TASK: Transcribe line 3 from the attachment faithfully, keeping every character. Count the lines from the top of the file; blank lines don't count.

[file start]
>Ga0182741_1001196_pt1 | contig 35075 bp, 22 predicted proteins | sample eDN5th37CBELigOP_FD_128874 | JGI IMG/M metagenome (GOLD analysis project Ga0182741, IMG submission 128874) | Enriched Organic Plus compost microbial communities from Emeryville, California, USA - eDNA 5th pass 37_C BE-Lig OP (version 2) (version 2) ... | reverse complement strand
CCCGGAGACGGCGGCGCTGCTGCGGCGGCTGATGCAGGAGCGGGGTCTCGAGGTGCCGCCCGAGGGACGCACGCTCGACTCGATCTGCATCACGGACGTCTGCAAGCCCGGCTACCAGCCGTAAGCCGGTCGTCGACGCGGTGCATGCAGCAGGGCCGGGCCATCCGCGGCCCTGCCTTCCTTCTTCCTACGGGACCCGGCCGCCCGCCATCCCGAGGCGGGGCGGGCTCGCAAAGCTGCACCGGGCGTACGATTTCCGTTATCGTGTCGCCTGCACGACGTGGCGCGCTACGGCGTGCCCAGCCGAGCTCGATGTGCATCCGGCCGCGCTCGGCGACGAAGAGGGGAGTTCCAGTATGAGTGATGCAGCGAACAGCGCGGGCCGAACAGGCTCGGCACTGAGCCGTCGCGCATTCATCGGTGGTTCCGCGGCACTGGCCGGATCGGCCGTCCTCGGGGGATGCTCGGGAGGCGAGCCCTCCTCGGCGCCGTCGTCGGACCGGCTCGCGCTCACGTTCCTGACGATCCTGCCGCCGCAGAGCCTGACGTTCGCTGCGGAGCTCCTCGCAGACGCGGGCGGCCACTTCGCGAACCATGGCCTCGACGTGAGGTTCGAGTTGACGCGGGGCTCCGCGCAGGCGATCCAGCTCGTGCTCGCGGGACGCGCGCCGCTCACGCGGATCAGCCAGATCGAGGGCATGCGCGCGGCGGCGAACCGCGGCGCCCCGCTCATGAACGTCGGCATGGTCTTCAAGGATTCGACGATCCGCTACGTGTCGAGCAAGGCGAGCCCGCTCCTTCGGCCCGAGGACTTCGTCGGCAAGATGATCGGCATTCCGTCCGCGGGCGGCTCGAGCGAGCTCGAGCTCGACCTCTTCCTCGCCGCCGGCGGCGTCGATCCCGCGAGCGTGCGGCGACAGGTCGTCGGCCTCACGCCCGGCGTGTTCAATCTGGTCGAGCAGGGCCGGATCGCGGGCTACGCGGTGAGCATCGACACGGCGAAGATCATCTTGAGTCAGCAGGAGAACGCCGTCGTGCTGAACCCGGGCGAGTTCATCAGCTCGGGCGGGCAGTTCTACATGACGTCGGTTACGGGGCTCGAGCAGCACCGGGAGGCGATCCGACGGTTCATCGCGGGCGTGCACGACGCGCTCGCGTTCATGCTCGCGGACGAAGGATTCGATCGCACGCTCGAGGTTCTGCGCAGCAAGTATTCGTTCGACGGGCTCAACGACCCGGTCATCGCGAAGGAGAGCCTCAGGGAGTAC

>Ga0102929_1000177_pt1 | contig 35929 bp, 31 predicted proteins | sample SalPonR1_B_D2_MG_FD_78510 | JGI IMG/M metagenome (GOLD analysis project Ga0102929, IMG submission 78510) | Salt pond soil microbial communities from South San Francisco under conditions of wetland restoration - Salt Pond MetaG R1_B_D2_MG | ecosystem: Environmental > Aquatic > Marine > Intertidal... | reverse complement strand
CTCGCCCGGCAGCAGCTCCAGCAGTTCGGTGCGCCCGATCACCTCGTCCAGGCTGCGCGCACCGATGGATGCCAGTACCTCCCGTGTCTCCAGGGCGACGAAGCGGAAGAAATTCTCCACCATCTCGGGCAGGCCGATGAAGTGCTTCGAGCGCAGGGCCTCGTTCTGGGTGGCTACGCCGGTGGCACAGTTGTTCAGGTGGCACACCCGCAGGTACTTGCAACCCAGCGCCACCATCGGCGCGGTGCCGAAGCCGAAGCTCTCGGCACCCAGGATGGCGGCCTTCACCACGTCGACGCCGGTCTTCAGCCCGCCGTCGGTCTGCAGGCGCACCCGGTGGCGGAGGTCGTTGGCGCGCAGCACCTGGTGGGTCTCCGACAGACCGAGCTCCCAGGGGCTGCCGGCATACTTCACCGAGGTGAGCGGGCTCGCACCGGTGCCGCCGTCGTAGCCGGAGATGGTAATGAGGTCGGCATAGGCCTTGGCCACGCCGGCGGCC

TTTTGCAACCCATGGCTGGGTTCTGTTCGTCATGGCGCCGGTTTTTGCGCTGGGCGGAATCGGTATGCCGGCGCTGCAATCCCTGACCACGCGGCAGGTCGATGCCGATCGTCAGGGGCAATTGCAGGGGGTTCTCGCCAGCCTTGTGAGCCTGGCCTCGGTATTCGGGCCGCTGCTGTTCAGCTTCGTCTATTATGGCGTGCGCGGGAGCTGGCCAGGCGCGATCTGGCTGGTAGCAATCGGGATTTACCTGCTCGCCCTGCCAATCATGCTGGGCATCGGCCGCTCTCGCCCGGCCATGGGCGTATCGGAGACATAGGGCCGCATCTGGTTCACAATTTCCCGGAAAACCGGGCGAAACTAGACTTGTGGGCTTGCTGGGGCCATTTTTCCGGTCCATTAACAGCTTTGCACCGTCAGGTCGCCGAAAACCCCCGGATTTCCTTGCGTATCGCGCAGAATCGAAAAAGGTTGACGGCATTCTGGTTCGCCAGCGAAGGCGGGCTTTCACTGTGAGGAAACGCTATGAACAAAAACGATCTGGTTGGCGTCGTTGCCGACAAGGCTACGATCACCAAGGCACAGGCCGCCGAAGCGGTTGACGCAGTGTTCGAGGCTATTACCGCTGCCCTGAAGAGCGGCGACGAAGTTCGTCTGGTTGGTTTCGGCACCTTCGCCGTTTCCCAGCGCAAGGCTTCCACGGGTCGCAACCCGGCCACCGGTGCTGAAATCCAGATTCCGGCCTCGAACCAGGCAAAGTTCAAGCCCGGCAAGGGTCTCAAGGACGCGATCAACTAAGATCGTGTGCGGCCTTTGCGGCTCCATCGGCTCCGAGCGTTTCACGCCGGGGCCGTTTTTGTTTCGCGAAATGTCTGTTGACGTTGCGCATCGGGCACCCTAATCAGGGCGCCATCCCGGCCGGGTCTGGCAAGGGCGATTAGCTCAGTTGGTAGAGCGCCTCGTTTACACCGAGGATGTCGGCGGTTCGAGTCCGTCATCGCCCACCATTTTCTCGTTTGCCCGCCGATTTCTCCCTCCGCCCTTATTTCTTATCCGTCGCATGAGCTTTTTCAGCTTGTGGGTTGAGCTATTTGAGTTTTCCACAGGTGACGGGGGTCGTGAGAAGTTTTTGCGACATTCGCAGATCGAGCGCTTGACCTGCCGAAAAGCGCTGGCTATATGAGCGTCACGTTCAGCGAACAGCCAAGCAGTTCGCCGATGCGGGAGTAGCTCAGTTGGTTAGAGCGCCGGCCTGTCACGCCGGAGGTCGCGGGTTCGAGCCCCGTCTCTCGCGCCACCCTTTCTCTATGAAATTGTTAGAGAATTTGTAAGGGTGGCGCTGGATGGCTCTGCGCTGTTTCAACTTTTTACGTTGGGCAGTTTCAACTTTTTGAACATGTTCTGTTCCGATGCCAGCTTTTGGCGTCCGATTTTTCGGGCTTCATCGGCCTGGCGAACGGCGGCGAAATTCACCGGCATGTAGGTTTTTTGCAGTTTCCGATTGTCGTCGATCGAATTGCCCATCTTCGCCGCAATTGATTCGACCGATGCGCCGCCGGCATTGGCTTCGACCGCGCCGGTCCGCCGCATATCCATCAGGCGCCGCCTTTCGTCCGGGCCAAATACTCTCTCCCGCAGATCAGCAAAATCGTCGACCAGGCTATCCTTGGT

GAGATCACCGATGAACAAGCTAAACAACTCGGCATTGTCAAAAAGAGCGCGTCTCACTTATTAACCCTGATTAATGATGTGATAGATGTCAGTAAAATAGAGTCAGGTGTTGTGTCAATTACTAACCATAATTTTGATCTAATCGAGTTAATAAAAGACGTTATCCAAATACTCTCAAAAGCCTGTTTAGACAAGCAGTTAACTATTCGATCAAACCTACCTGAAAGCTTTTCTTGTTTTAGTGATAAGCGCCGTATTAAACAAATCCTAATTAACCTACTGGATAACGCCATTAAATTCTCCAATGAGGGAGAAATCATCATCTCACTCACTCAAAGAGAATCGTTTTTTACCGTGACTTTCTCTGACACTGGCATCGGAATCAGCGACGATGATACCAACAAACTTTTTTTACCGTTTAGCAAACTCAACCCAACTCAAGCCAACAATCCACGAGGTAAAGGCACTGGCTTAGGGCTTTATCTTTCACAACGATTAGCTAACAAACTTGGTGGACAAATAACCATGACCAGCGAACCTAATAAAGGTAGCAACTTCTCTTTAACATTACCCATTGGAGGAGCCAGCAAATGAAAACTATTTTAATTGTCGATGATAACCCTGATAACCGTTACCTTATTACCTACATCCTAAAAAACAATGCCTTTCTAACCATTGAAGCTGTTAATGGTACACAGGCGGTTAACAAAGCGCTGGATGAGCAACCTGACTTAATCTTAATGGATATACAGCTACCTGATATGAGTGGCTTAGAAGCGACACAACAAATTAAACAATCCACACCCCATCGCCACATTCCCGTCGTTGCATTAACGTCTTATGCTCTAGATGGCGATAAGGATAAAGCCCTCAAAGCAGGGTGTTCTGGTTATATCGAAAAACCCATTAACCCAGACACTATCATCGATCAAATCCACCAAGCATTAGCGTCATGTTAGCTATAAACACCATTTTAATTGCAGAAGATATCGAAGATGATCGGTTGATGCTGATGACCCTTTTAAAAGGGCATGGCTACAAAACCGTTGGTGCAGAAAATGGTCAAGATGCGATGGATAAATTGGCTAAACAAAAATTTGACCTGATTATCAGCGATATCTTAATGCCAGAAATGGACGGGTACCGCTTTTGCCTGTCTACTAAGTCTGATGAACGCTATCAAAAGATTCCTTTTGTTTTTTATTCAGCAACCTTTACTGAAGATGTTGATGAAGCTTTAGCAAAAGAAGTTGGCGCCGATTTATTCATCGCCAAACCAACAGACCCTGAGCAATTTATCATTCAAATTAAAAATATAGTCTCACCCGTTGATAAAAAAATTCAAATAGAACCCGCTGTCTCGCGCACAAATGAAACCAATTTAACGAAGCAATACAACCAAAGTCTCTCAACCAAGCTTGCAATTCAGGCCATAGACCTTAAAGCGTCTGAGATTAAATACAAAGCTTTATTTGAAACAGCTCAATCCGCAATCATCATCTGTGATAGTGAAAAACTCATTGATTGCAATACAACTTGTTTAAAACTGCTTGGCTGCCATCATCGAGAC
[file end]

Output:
>Ga0102929_1000177_pt1 | contig 35929 bp, 31 predicted proteins | sample SalPonR1_B_D2_MG_FD_78510 | JGI IMG/M metagenome (GOLD analysis project Ga0102929, IMG submission 78510) | Salt pond soil microbial communities from South San Francisco under conditions of wetland restoration - Salt Pond MetaG R1_B_D2_MG | ecosystem: Environmental > Aquatic > Marine > Intertidal... | reverse complement strand